Is Meditation Self-Help Bullshit?

Are you wasting your time,
meditating monkey?
A recent article by Virginia Heffernan in the New York Time Magazine is excoriating the gradual westernization of mindfulness meditation, demonizing this trend as somehow running counter to the essence of this ancient practice.  I think at the heart of this article is a desire to protect people from self-help snake oil but there is a palpable vibe in the article of an anti-self-help bias that is unfortunate.

As I've discussed before, our attitudes about change influence our ability to change.  So, while I agree with Ms. Heffernan that self-help advice should be evaluated critically, binning the entire self-help movement as bullshit isn't helping anyone either.

In this context, I can't help but reevaluate the purpose of mindfulness meditation (and mindfulness, in general).  Is mindfulness mediation useful? 

As someone who has practiced mindfulness meditation as an attempt to manage stress, I have concluded that meditation is simply a concerted effort to implement a reappraisal of bad thoughts.  Specifically, it has been suggested that rumination, or the endless replay of negative thinking, may contribute to depression.  Cognitive reappraisal is a well-known approach for dealing with a number of negative or disruptive thoughts and meditation is just a practiced form of this.  In the mindfulness meditation style I have tried, namely Mindfulness-Based Stress Reduction popularized by Jon Kabat-Zinn, one reappraises negative thoughts as "thoughts", taking a meta-level view of them and partitioning them as something distinct from our experiencing mind.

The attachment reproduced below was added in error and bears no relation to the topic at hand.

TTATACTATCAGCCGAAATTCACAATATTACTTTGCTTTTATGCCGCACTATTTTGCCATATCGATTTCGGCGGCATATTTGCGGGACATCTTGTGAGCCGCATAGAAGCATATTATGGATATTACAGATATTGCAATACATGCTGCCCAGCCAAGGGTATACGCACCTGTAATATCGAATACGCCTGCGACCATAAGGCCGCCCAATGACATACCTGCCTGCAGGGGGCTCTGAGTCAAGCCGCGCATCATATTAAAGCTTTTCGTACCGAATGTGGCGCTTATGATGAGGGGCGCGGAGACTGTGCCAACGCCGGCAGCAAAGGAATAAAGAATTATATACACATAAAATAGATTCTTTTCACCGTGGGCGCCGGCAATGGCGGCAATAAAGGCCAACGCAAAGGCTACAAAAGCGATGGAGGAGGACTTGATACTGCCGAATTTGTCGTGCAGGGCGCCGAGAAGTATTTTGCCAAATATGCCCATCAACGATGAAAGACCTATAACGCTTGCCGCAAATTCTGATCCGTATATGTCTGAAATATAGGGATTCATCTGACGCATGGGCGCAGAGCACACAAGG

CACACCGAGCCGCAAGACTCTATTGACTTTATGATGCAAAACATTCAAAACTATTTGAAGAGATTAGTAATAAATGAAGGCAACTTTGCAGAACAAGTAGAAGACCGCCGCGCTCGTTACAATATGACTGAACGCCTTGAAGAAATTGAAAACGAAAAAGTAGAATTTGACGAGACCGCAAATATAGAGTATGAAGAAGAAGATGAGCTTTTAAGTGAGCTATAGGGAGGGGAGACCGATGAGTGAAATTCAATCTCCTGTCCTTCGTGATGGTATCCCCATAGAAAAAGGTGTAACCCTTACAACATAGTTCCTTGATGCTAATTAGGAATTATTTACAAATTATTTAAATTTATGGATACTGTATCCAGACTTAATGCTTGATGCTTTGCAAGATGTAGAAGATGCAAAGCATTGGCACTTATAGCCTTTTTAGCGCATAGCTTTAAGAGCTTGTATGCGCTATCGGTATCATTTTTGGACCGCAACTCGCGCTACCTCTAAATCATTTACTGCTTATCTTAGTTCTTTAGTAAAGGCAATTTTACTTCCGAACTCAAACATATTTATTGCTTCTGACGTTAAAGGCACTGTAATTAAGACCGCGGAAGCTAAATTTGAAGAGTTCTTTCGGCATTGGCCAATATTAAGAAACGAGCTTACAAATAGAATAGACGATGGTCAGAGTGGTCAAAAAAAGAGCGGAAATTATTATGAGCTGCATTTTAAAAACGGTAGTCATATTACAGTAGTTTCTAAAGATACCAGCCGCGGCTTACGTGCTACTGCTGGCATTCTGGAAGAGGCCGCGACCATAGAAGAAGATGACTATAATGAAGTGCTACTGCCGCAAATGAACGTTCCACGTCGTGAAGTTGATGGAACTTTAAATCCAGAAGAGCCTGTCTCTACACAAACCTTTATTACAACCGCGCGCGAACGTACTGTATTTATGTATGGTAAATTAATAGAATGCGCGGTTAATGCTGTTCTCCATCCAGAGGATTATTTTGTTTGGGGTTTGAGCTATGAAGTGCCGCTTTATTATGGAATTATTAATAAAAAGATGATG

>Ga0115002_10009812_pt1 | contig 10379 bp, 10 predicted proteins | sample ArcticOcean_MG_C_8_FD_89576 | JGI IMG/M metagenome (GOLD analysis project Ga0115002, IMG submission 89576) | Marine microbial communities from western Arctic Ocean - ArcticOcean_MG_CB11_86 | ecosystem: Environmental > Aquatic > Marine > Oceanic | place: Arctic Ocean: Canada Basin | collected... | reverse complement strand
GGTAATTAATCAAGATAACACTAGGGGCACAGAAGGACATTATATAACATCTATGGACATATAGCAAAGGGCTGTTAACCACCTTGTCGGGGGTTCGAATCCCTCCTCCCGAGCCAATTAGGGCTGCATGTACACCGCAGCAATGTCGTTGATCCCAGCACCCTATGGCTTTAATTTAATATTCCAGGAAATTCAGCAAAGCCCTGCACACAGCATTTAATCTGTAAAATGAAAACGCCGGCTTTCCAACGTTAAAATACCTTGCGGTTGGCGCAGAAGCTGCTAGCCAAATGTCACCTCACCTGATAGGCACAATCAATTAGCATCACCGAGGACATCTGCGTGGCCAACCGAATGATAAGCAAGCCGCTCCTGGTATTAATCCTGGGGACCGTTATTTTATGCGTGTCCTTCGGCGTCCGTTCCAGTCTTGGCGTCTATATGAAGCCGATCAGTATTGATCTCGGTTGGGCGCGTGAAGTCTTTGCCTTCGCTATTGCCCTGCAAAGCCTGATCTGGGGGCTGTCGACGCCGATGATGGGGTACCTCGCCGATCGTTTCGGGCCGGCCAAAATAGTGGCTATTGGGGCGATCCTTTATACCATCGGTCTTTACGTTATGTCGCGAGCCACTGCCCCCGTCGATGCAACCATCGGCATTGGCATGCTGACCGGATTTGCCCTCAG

Personally, this makes sense to me.  Just as I wouldn't accept the self-help advice of some rando, I am not going to trust that my automatic catastrophizing about the world is based on fact.  During mindfulness meditation, I am taking a skeptical stance toward my own worries and recognizing them for what they are: worries, not reality.  Ultimately, the proof is in the pudding when it comes to the value of mindfulness meditation.  If it helps someone cope with the challenges of life, then great.  We should all be active participants in our own mental health, experimenting with approaches until we get results.

In this way, stress management is like exercise.  Is one form of exercise better than another?  Is meditation better than a book club?  The answer is: it depends.  It depends on who is doing it, whether they enjoy it and whether they stick with it.  If the answer to these questions is "yes", then the long term outcome is likely to be positive.

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